In the 1840s the main task, amid the mania, was to try to get the doors of liberty open in the first place. Now the doors have at last swung thankfully wide. The task is to keep them open…Pressure is growing to push them closed againor, at least, to stop them from opening any wider. That pressure has many causes. Economic crises in the poor world have reminded people of capitalism’s inherent instability. Unemployment in the rich world has reminded people of its inherent tendency to create inequality and of the disruptive effect on existing jobs when poor countries such as China or India succeed in growing richer. Political tensions between America and Europe as well as between the few rich countries and the many poor, especially (though not only) in Muslim countries, lead many to doubt whether further international integration is viable. Some blame globalisation, some a lack of democratic control; others hope and pray that liberal capitalism has had its time in the sun and that now something else will be tried.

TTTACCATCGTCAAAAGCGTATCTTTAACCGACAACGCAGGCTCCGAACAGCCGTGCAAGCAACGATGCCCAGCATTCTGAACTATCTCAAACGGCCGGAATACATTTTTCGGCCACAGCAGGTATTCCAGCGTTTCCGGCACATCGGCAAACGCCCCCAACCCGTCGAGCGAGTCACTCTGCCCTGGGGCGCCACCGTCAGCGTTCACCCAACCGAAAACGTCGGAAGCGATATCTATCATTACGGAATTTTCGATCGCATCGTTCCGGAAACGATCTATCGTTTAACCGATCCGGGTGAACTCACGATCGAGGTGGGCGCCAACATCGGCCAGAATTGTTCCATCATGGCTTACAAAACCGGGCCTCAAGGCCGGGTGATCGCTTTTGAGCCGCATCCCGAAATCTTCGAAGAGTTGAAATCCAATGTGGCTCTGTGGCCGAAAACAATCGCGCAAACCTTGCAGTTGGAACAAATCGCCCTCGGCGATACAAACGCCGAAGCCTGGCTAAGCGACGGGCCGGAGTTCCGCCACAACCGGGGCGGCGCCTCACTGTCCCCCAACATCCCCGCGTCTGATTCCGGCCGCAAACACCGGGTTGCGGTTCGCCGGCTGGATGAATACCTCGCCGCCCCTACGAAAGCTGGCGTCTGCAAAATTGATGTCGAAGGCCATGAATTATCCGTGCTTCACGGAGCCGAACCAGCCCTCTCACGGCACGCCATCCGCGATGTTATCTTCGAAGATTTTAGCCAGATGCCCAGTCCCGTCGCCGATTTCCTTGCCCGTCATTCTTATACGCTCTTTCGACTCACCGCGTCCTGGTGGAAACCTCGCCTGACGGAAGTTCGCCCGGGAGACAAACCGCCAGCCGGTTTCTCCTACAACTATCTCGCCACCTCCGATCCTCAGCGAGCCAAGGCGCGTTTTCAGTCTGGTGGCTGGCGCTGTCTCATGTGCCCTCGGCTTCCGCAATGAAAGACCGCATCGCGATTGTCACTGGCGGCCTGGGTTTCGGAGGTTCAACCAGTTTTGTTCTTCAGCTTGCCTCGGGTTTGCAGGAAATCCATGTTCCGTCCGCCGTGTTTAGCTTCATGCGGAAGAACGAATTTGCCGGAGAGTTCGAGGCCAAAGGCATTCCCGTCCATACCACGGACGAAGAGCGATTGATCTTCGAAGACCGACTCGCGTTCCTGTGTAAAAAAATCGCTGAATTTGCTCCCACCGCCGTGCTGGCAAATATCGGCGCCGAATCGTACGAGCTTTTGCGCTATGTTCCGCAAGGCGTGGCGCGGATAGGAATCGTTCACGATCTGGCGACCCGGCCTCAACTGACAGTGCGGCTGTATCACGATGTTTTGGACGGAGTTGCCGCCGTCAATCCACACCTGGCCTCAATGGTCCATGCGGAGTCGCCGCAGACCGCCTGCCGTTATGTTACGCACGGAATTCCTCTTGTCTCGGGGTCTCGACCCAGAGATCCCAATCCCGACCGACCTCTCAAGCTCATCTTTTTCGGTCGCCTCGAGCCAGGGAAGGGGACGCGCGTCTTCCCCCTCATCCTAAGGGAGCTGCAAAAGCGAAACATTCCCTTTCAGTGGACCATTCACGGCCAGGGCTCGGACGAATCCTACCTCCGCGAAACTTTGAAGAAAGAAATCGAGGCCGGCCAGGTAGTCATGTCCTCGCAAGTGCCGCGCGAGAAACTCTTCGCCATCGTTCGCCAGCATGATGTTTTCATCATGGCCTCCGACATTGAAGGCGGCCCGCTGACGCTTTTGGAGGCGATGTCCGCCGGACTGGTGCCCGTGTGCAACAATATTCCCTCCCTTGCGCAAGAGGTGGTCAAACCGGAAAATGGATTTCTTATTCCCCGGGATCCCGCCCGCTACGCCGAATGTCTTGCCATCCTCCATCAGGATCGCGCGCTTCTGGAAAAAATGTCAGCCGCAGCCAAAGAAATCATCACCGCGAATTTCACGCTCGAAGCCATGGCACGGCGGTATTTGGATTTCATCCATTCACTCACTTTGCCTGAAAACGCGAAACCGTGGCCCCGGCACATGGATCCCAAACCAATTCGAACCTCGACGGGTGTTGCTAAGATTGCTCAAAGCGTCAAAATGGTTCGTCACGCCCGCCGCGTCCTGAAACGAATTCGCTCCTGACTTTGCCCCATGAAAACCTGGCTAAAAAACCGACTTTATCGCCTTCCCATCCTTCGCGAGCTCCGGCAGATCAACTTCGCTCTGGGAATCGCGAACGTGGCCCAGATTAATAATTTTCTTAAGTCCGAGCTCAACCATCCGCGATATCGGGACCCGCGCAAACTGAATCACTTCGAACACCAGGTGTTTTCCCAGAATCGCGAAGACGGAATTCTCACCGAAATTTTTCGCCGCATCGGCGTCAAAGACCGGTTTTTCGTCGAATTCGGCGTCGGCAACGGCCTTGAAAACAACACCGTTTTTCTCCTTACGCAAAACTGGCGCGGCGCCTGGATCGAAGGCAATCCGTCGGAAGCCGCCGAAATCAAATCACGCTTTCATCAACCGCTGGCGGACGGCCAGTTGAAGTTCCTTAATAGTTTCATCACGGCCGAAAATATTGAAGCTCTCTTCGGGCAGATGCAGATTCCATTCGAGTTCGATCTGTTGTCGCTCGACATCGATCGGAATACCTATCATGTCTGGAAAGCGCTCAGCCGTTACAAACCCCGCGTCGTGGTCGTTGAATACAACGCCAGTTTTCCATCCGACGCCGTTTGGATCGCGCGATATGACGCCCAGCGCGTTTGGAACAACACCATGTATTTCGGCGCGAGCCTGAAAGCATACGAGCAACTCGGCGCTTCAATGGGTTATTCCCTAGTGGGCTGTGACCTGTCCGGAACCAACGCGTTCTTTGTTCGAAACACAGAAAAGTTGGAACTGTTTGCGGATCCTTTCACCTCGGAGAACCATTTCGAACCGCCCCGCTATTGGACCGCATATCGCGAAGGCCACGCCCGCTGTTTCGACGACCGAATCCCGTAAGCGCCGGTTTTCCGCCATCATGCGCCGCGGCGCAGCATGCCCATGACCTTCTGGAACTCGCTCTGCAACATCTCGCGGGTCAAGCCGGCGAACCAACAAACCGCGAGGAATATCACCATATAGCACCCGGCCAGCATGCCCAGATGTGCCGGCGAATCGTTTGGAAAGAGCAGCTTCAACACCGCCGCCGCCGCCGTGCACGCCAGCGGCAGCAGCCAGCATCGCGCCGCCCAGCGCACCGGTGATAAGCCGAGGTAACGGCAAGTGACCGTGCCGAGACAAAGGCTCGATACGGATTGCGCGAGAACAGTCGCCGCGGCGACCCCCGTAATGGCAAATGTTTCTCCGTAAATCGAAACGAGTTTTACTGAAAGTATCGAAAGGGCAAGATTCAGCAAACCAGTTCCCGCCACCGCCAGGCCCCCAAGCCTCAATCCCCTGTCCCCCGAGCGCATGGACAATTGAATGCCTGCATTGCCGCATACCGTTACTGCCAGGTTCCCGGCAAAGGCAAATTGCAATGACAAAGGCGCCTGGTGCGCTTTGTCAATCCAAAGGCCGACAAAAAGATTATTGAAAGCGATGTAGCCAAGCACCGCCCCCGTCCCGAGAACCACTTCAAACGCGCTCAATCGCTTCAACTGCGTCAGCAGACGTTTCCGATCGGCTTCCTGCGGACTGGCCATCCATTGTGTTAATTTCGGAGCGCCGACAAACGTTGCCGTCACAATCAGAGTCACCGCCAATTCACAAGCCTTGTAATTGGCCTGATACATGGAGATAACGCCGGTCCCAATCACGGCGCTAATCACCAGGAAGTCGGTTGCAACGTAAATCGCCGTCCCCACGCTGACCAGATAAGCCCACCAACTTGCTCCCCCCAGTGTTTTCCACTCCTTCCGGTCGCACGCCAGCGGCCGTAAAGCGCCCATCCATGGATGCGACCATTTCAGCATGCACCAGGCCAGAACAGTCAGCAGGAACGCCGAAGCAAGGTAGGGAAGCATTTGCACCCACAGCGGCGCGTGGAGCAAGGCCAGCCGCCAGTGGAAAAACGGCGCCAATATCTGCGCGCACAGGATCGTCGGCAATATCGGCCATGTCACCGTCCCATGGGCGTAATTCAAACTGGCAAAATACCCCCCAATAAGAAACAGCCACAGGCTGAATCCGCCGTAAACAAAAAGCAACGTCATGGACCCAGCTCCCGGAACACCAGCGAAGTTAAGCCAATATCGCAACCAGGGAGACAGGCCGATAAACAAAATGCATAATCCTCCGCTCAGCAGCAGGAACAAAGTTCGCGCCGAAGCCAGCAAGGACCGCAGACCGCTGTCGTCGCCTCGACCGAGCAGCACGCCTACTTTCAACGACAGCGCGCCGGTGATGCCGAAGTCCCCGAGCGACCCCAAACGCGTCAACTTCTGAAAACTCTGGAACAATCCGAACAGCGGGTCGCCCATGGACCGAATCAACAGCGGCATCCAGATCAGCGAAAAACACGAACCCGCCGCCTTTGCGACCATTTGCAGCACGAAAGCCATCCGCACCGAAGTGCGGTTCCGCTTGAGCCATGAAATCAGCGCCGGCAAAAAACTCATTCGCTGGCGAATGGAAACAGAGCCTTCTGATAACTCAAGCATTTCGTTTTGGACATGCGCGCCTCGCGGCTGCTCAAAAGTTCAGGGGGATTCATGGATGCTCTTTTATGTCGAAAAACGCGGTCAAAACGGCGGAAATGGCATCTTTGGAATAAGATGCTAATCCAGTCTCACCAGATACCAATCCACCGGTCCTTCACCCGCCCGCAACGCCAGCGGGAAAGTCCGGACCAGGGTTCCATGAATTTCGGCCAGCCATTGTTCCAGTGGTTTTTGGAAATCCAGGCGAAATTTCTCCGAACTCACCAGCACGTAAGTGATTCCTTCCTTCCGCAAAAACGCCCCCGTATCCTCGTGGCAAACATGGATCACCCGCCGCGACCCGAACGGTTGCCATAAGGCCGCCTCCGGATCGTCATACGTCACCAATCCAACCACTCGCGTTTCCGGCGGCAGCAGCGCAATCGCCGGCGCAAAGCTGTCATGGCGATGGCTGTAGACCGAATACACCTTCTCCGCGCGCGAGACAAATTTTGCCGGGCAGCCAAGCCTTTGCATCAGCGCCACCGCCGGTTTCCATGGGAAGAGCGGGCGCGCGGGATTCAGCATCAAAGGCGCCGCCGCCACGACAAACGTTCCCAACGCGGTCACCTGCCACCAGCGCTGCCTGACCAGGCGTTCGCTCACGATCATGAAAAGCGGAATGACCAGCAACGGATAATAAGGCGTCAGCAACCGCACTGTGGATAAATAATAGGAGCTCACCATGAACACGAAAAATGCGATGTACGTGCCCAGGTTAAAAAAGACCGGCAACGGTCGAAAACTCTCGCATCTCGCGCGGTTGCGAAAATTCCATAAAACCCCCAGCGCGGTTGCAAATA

The main dangers to the success of capitalism are the very people who would consider themselves its most ardent advocates: the bosses of companies, the owners of companies, and the politicians who tirelessly insist that they are pro-business. At the intersection of these groups lies most of what is wrong with capitalism, and the best opportunties to make that system even more successful than it has been thus far.